What is a Paternity Action

The term “paternity” translates to “the state of being a father.” When the parents of a newborn were married at the time of the child’s birth, there is a presumption that the husband is the father of the child unless the parentage is challenged in the first two years of the child’s life. In contrast, when an unmarried couple has a child, the process of establishing paternity can be more challenging. Nevertheless, it is essential for the father’s paternity to be established. Why? Because establishing paternity is an overall net positive for the child, the mother, and the father. The benefits of establishing parentage include:

  • Access to family medical records and history
  • Health and life insurance coverage available to the child of both parents
  • The child’s right to inherit from both parents
  • The right to receive social security and veteran’s benefits, if available
  • The father is able to sign legal documents on behalf of the child

If you are looking to file a paternity action in California, an important question often arises, “where do I begin the process?” Well, in California, a paternity action needs to be filed under the Uniform Parentage Act. The objective of a paternity action is to establish whether someone is the natural parent of a child. If parentage is established, a California court can then address issues concerning custody, child support, and so forth. Please be advised that a paternity action brought under the California Uniform Parentage Act needs to be filed in the county in which the mother, father, OR child resides.

Establishing Paternity

There are multiple ways to establish paternity in California when a man and a woman have a child and are not married. The simplest way is to sign a Declaration of Paternity. When this government document is signed by both parents, it establishes the man and the woman as the child’s legal parents. Please be advised that this form must be signed voluntarily.

Another avenue for establishing paternity is obtaining a court order. In order to obtain a court order, you must first file a Petition for Custody and Visitation. Once this petition is filed, a California court will take steps to determine who the legal parents are, including the issuance of an order for DNA testing of the man, woman, and child.

In order to establish paternity, a common question that arises is, “how much is a paternity test?” The answer is it depends. If you decide to purchase a home DNA paternity test, the out-of-pocket cost will typically be somewhere in the neighborhood of $100 to $200. A legal DNA paternity test with results that are validated and can be admitted in a court of law is more expensive, typically between $300 and $500.

Another common question that arises when it comes to establishing paternity is, “how long does a father have to establish paternity?” Under California law, there is no specific statute of limitations for a father to try and establish paternity. Though, when there is doubt about a child’s parentage, a California court would consider ordering a DNA test to establish paternity up to two years following the birth of the child.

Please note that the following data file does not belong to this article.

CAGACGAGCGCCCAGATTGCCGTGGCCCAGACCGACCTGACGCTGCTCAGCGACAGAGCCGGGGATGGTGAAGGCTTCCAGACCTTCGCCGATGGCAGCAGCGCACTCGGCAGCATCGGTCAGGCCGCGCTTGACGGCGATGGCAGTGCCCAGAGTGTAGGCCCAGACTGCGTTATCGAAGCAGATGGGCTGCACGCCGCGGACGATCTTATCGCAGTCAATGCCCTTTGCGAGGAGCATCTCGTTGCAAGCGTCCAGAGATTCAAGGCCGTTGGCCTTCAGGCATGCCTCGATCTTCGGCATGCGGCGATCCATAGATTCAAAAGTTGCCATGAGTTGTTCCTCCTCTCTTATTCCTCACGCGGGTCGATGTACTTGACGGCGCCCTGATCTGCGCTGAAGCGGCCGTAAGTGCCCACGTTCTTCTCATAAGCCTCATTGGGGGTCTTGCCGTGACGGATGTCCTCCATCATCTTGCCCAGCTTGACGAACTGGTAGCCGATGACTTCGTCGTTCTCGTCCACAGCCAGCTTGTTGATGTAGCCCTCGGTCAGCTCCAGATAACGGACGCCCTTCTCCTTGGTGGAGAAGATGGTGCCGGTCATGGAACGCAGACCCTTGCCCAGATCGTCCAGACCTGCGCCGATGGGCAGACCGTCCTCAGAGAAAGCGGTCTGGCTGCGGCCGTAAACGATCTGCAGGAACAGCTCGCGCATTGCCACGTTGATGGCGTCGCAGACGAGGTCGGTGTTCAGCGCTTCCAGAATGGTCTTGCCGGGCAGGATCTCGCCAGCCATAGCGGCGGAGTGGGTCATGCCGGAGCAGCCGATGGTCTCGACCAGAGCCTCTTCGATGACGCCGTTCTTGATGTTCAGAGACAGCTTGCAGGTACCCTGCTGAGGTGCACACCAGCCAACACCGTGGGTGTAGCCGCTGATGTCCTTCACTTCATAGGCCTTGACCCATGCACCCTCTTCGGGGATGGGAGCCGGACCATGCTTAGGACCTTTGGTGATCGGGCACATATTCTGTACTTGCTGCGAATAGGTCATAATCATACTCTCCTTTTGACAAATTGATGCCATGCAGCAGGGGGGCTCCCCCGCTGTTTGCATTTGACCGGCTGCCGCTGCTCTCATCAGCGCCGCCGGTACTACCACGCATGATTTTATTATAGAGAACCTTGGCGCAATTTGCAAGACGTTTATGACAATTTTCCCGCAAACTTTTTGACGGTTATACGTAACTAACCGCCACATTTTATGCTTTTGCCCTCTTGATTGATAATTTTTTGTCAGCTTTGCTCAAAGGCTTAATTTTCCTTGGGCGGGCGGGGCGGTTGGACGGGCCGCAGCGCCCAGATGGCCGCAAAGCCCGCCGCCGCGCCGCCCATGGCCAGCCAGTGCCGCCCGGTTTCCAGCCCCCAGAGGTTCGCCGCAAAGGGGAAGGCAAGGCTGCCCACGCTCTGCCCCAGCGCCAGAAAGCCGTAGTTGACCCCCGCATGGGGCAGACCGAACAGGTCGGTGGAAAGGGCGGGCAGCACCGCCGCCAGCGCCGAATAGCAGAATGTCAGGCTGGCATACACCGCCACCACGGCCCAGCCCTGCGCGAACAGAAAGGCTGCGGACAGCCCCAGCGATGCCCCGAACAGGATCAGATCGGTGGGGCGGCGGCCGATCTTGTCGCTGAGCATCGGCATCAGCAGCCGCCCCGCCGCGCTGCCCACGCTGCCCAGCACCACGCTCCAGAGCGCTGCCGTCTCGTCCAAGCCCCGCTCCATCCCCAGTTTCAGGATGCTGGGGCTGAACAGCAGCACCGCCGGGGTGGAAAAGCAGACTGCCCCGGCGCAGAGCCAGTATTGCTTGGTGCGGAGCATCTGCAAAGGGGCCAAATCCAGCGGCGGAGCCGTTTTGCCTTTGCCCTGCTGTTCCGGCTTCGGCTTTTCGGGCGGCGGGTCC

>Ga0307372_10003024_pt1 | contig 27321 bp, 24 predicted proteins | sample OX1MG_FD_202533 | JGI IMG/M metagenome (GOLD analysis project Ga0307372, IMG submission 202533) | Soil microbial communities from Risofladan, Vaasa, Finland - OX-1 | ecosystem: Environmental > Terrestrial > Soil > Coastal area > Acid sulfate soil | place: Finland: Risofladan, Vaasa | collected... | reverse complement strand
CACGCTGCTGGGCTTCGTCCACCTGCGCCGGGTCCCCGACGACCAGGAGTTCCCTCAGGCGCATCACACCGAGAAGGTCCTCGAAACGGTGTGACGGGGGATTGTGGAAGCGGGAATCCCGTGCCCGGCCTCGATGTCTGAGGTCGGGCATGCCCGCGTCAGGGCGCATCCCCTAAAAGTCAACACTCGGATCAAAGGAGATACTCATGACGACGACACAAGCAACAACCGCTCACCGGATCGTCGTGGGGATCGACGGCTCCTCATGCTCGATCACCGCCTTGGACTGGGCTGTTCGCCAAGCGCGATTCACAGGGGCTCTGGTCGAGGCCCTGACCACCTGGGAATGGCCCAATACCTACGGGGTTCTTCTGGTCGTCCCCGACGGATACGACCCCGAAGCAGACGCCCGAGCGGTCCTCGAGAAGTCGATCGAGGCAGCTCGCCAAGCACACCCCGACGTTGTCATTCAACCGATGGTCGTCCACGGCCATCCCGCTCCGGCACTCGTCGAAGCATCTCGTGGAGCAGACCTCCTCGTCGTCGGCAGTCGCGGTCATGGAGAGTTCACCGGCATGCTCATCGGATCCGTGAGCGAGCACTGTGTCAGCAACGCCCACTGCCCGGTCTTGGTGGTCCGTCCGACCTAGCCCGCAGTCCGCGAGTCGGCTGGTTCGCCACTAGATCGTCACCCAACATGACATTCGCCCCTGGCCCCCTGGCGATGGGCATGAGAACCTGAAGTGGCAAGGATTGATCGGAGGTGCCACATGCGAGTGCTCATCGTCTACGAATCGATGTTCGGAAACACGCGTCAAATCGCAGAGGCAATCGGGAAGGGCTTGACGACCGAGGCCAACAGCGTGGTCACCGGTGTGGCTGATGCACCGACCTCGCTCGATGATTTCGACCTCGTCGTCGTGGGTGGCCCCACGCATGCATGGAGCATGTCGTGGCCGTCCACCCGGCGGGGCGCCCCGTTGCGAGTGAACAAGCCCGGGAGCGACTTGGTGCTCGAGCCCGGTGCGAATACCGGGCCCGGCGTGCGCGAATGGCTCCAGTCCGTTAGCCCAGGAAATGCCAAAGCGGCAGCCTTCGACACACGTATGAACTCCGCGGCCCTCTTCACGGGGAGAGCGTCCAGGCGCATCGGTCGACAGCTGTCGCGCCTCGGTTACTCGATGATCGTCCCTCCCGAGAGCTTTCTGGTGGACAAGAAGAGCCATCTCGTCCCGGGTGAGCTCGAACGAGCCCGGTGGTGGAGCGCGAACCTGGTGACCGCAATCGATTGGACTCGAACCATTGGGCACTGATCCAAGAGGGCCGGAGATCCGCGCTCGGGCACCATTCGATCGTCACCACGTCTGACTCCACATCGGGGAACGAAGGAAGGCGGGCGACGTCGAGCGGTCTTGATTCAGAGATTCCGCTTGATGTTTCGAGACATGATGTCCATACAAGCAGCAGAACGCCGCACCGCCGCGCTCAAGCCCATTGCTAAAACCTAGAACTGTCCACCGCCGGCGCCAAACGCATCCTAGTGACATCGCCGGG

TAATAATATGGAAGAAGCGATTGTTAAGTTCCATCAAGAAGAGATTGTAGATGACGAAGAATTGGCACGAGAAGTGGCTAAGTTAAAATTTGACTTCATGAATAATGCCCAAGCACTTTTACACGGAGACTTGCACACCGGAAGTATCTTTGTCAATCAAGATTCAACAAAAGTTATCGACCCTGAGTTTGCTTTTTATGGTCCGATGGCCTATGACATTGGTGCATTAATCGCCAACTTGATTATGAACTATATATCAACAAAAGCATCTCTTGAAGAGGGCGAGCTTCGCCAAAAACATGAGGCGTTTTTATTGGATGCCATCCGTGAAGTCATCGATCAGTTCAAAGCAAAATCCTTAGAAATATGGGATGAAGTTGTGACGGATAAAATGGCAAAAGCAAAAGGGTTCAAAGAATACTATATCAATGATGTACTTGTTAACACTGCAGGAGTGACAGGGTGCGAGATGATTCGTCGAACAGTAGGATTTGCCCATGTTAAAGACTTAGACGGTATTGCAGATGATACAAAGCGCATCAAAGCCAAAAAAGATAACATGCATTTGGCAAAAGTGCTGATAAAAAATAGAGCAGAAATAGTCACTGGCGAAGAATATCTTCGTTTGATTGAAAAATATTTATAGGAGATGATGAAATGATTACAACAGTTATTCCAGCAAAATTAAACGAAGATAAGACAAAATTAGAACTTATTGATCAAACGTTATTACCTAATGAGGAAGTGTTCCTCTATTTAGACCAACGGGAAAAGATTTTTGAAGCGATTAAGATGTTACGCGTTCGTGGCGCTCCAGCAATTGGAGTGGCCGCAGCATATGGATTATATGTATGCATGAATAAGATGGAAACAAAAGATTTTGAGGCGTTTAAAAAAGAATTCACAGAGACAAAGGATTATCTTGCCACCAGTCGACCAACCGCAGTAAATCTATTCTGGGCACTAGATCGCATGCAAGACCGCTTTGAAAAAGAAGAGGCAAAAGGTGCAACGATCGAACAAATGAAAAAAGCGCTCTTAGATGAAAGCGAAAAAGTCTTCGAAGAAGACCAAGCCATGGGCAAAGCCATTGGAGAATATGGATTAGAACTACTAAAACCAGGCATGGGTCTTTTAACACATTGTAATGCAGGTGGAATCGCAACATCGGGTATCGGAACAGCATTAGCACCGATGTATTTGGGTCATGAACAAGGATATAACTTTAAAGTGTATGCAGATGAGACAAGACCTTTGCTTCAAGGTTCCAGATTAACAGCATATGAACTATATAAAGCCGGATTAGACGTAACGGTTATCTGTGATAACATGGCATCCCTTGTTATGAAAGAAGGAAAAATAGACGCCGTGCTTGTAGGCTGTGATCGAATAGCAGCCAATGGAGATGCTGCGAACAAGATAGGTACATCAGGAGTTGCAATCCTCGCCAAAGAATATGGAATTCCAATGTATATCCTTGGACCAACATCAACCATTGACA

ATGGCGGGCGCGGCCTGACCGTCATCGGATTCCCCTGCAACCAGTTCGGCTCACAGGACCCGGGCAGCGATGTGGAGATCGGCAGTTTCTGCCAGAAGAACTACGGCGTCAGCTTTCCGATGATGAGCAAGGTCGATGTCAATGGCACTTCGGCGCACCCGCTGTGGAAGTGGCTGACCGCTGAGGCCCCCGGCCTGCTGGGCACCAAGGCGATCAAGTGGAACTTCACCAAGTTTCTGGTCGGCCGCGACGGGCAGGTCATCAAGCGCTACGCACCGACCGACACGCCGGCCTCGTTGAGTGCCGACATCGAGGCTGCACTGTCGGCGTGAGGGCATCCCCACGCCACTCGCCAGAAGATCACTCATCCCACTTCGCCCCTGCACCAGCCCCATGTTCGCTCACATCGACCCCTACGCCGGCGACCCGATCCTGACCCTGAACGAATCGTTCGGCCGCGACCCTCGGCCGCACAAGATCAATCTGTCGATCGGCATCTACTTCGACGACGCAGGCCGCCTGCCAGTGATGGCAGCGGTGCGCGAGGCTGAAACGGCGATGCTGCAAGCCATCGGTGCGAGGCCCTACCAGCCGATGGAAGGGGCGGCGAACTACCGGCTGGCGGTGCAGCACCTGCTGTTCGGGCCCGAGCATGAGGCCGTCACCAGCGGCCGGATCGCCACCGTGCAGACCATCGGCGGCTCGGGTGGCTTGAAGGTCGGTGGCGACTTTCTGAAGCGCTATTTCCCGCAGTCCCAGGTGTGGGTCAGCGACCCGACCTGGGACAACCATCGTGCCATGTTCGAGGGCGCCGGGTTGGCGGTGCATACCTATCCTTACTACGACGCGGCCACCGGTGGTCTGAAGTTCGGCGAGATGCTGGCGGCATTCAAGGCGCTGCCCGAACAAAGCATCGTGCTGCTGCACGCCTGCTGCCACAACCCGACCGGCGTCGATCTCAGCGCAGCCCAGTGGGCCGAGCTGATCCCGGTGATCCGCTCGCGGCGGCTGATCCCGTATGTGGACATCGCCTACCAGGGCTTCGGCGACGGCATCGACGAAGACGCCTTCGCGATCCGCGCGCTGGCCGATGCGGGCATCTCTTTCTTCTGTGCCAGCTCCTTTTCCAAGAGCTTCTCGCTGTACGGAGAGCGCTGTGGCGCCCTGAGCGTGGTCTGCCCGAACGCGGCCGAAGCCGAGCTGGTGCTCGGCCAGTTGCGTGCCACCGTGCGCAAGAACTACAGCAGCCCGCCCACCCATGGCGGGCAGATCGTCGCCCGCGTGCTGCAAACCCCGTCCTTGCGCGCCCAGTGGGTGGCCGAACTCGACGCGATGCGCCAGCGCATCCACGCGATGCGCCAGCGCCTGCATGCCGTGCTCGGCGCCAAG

Paternity Actions and Domestic Violence

If a paternity action is active, but there are reports of domestic violence, the protection of the mother and child is paramount and will take priority. In California, the Domestic Violence Prevention Act (DVPA) is the governing law when it comes to addressing matters related to domestic violence. In addition, the DPVA authorizes courts to issue injunctions against domestic violence, including:

  • Prohibiting contact between the alleged abuser and their minor child
  • Allowing a minor child to reside at the family residence under the other parent’s custody
  • Excluding the alleged abuser from living at the family residence
  • Prohibiting the use or possession of firearms

Paternity Actions and Restraining Orders

In addition to the authority vested in California courts by the DVPA, individuals being subjected to domestic violence have the option to seek a restraining order against the alleged abuser, even when the alleged abuser has filed a paternity action. In California, a restraining order can be obtained, on a temporary basis, without having to provide notice to the alleged abuser simply by filing a request for a “Temporary Restraining Order” with a California family court. If the court issues the temporary order, it will set a hearing within approximately 21 days to determine whether the restraining order should remain active and in effect.

Need a family law attorney for a paternity case? Call Castro Law

If you are looking to establish parentage or want to contest parentage in California, Castro Law Offices is ready and able to help. Castro Law Offices is a premier California law firm specializing in paternity issues, divorce, child custody, and all other issues concerning domestic relations. We are based in Novato, California, but can provide top-notch legal services and advice to clients in and around Marin County, including Novato, San Rafael, Greenbrae, San Anselmo, Fairfax, Sausalito, Larkspur, West Marin, Ross, Mill Valley, and Corte Madera. Contact Castro Law Offices today to schedule a confidential consultation.

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